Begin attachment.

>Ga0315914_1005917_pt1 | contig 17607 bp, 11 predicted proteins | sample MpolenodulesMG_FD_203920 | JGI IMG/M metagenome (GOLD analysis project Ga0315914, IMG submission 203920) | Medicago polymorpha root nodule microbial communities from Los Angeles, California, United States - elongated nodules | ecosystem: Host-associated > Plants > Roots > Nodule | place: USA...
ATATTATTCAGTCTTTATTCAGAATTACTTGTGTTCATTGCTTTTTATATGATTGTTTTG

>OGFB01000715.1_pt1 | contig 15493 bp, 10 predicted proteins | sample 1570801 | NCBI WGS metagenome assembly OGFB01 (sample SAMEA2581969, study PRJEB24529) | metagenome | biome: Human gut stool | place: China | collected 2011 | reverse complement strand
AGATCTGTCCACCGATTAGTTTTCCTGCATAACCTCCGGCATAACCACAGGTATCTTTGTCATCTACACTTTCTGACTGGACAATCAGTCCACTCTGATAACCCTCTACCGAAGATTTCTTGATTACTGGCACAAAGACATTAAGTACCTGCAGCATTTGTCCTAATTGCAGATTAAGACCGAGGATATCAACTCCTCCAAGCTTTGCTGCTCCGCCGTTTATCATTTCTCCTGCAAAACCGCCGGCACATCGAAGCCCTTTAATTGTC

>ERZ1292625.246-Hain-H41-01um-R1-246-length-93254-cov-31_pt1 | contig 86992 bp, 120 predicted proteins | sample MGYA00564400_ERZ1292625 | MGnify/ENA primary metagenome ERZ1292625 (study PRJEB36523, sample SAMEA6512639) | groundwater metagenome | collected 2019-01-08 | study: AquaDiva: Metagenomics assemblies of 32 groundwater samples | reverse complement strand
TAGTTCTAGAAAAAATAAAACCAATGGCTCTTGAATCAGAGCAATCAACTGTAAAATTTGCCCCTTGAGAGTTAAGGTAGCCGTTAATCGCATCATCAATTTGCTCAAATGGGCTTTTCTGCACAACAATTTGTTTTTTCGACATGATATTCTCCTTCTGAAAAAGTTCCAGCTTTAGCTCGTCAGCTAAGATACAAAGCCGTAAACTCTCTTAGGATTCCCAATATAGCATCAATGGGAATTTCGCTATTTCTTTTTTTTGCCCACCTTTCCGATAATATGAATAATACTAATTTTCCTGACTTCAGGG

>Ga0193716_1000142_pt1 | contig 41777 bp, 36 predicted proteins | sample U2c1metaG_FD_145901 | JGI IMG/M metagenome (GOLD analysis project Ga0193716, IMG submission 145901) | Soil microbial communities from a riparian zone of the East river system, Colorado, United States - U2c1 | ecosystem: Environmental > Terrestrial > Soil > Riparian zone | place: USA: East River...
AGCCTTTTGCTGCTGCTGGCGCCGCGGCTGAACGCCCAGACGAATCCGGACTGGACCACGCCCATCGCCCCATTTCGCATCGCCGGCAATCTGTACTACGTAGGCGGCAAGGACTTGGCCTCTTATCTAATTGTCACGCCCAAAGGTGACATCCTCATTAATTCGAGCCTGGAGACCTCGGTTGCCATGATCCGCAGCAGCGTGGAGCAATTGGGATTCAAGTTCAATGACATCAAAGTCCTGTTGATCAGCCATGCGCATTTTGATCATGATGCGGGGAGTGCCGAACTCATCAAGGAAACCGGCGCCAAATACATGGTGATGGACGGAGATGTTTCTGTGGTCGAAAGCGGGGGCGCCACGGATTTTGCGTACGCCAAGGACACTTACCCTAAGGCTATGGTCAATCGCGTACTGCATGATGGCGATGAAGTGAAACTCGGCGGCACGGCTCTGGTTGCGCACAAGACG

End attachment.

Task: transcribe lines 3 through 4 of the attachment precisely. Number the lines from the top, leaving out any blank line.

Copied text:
>OGFB01000715.1_pt1 | contig 15493 bp, 10 predicted proteins | sample 1570801 | NCBI WGS metagenome assembly OGFB01 (sample SAMEA2581969, study PRJEB24529) | metagenome | biome: Human gut stool | place: China | collected 2011 | reverse complement strand
AGATCTGTCCACCGATTAGTTTTCCTGCATAACCTCCGGCATAACCACAGGTATCTTTGTCATCTACACTTTCTGACTGGACAATCAGTCCACTCTGATAACCCTCTACCGAAGATTTCTTGATTACTGGCACAAAGACATTAAGTACCTGCAGCATTTGTCCTAATTGCAGATTAAGACCGAGGATATCAACTCCTCCAAGCTTTGCTGCTCCGCCGTTTATCATTTCTCCTGCAAAACCGCCGGCACATCGAAGCCCTTTAATTGTC